I've spoiled a lot of this movie, mostly because if you're reading this and you haven't seen The Outlaw Josey Wales, you'd better rectify that immediately, but I won't spoil the last part of the movie. I will say that their last encounter is every bit as appropriate as the one they have outside of the Union Camp. Two men who are tired of being what they are but aren't sure how to reconcile the past with the present, forced to cross paths one more time. It's such a great way to end the movie, so appropriate considering where both of them have been, that I'd rather let you see that for yourself. Also I might have left out another joke about the Carpetbagger's suite, and I'm opting not to tell you anything about Lone Watie and Little Moonlight. Some things you should find out for yourself.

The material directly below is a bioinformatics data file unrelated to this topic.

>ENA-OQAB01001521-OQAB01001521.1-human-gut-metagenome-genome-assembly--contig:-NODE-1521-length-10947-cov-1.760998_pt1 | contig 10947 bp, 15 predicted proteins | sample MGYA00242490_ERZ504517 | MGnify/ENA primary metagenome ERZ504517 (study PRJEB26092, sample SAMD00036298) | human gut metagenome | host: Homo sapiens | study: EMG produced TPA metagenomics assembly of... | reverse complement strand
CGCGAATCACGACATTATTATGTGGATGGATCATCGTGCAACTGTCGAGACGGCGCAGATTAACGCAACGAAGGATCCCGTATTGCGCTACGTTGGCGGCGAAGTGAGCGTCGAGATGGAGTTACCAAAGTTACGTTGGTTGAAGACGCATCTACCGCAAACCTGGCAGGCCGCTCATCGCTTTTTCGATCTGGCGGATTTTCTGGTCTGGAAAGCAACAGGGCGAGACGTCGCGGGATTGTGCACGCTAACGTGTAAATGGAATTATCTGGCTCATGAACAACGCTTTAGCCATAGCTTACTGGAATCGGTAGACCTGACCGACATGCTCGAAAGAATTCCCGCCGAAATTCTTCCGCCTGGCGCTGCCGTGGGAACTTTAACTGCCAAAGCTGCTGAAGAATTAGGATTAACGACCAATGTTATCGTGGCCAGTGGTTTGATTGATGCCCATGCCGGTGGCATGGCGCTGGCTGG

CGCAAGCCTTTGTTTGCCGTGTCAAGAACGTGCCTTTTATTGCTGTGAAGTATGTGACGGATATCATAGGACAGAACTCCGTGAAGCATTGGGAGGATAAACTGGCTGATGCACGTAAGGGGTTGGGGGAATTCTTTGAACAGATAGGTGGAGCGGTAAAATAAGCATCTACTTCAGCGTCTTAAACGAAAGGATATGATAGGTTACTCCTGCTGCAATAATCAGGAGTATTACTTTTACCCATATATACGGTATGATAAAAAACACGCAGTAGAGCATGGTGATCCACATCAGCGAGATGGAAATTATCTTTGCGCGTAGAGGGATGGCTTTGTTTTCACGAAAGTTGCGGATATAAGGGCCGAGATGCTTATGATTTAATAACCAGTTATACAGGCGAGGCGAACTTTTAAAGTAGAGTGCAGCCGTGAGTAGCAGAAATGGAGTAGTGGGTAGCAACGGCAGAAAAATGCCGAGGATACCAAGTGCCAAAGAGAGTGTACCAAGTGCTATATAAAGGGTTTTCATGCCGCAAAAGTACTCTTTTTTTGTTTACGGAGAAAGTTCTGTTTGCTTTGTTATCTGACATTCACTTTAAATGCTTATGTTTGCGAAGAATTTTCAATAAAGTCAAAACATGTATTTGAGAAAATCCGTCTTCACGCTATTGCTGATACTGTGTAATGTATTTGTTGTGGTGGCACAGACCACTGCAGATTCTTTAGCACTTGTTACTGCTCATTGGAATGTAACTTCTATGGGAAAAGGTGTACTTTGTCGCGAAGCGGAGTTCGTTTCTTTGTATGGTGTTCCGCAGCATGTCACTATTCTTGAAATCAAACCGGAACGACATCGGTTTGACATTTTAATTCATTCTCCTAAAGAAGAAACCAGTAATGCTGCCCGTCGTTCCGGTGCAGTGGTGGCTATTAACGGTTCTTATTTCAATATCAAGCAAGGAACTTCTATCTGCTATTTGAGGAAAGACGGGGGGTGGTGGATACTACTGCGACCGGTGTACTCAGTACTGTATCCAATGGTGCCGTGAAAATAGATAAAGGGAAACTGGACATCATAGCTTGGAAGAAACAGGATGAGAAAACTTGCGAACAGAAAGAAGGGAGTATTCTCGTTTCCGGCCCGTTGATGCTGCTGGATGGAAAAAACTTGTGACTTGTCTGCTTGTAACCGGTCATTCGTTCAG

Maybe there needs to be a series on the Blogorium devoted to "great damn movies," but it needs a better name than that. When I think of a good one, there's one movie that deserves similar examination:

                                      The Treasure of the Sierra Madre

 * On the other hand, the author of the book the film is based on, "Forrest" Carter - actually Asa Earl Carter - was a noted segregationist, member of the KKK, and anti-Semite. Eastwood was not aware of this when he made the movie, but it explains quite a bit about the thematic content of the story.